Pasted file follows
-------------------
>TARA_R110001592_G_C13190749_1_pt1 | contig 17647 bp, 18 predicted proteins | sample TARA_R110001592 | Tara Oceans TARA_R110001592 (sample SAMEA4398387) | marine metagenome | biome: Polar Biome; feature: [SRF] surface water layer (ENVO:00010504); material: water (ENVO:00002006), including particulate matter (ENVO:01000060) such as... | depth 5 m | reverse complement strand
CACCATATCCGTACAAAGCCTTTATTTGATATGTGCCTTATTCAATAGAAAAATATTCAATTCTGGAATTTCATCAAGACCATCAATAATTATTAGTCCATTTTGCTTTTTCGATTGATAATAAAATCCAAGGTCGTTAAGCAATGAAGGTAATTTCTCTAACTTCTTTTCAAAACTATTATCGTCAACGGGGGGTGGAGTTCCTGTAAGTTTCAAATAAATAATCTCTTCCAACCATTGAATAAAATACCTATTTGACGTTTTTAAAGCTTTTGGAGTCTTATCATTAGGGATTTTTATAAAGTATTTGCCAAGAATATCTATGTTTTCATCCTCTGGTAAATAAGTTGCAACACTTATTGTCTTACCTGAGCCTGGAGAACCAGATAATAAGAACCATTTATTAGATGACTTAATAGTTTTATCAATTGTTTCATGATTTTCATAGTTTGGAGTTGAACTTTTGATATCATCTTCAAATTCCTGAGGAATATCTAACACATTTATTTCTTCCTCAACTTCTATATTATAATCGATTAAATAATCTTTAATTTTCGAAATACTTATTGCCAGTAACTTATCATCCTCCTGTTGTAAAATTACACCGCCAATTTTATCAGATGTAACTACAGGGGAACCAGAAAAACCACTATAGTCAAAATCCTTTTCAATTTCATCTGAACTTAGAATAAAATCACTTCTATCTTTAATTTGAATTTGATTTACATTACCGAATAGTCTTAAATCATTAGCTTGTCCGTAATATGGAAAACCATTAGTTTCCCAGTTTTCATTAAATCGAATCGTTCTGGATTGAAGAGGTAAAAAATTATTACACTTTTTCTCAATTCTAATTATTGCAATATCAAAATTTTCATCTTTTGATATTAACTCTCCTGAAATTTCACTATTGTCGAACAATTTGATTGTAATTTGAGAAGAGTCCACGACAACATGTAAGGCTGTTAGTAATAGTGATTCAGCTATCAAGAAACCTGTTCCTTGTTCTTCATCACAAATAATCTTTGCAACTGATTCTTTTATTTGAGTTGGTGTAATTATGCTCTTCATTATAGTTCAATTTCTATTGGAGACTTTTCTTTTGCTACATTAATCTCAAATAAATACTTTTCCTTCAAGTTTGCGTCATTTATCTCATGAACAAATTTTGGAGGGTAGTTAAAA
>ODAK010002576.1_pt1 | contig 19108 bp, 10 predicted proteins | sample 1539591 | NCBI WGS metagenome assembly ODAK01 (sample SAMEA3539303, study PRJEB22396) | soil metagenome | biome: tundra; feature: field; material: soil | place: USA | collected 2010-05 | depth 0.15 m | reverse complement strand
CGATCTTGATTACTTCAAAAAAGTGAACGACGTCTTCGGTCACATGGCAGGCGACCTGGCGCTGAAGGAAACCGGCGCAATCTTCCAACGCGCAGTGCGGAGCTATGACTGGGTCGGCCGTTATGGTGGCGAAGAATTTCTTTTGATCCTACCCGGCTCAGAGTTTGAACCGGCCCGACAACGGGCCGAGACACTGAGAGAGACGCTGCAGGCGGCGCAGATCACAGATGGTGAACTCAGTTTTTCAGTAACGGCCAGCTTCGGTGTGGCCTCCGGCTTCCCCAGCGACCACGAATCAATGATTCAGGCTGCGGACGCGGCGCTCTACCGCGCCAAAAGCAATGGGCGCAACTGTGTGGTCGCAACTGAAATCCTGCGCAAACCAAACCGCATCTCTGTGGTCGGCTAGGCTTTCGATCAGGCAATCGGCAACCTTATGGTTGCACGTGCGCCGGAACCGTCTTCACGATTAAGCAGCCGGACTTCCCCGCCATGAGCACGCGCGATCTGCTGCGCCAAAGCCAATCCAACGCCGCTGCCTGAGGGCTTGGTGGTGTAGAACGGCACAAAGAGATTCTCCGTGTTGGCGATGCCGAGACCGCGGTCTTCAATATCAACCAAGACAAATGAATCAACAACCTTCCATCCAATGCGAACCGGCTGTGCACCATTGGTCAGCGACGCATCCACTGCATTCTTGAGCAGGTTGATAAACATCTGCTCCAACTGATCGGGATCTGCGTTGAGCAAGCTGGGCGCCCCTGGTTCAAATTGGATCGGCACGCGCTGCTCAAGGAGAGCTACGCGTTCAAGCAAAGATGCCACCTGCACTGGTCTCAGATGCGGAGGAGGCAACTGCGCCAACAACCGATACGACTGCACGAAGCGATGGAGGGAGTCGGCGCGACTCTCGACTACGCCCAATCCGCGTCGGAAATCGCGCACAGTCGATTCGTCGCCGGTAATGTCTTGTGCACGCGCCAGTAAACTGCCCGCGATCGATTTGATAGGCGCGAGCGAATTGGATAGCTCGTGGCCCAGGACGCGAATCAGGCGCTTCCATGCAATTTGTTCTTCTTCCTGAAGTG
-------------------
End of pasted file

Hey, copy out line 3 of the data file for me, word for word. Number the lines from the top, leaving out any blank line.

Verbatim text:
>ODAK010002576.1_pt1 | contig 19108 bp, 10 predicted proteins | sample 1539591 | NCBI WGS metagenome assembly ODAK01 (sample SAMEA3539303, study PRJEB22396) | soil metagenome | biome: tundra; feature: field; material: soil | place: USA | collected 2010-05 | depth 0.15 m | reverse complement strand